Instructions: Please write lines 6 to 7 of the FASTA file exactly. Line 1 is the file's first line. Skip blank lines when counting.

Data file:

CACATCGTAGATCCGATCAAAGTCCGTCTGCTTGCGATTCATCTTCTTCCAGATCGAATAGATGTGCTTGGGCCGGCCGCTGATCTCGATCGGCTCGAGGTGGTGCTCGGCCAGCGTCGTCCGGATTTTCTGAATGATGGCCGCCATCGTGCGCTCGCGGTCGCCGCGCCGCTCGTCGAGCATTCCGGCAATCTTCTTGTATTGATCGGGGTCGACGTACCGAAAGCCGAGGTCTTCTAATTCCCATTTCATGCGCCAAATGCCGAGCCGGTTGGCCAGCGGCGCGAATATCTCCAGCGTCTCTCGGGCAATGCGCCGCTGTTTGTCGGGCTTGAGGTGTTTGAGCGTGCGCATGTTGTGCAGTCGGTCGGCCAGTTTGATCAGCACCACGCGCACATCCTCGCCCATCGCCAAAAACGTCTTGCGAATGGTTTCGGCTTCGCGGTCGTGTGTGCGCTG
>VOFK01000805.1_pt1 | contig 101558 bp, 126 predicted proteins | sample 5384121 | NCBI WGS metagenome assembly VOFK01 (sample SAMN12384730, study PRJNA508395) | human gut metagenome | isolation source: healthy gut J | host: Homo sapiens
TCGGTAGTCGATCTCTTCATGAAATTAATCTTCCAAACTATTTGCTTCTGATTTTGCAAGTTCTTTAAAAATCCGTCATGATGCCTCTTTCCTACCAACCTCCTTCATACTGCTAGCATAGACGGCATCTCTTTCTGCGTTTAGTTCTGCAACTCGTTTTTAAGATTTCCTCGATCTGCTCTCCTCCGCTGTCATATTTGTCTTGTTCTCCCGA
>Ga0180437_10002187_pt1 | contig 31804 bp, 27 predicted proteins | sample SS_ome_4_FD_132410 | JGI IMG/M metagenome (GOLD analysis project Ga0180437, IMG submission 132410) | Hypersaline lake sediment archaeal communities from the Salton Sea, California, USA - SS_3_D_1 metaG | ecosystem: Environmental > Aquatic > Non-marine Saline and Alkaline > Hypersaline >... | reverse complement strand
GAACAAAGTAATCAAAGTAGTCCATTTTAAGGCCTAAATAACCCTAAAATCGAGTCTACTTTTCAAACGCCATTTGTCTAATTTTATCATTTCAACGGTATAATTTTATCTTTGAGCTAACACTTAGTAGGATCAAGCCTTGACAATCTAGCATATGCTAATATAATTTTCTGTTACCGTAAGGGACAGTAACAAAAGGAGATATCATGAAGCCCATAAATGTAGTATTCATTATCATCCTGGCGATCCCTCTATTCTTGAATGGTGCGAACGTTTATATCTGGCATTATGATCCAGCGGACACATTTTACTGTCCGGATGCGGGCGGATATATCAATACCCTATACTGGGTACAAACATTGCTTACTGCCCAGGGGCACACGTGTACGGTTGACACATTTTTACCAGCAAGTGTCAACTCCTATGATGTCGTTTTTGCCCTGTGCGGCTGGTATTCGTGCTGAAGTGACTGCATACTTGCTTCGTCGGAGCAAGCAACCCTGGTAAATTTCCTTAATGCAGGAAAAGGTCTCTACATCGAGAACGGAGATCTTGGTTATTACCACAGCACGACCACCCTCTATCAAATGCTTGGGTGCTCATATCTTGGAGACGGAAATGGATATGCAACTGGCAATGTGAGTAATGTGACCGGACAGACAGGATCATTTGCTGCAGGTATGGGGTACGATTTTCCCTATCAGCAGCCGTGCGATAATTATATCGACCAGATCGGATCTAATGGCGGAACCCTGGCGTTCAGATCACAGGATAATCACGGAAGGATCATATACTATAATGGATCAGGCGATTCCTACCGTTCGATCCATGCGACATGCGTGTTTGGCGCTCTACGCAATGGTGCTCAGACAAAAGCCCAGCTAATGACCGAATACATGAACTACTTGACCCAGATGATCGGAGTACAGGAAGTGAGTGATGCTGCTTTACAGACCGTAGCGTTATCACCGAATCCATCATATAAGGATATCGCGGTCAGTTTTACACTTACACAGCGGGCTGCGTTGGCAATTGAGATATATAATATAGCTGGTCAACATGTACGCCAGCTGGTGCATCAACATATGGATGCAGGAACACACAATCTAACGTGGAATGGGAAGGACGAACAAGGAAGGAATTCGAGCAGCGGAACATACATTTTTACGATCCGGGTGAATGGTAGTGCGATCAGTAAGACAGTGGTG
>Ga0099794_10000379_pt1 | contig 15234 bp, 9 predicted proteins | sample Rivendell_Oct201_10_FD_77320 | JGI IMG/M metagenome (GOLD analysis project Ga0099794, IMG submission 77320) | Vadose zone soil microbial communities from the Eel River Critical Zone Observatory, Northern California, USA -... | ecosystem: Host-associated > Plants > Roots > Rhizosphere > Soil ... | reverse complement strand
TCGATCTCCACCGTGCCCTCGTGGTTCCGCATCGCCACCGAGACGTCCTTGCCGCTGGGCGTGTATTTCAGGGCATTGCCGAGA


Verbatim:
>Ga0099794_10000379_pt1 | contig 15234 bp, 9 predicted proteins | sample Rivendell_Oct201_10_FD_77320 | JGI IMG/M metagenome (GOLD analysis project Ga0099794, IMG submission 77320) | Vadose zone soil microbial communities from the Eel River Critical Zone Observatory, Northern California, USA -... | ecosystem: Host-associated > Plants > Roots > Rhizosphere > Soil ... | reverse complement strand
TCGATCTCCACCGTGCCCTCGTGGTTCCGCATCGCCACCGAGACGTCCTTGCCGCTGGGCGTGTATTTCAGGGCATTGCCGAGA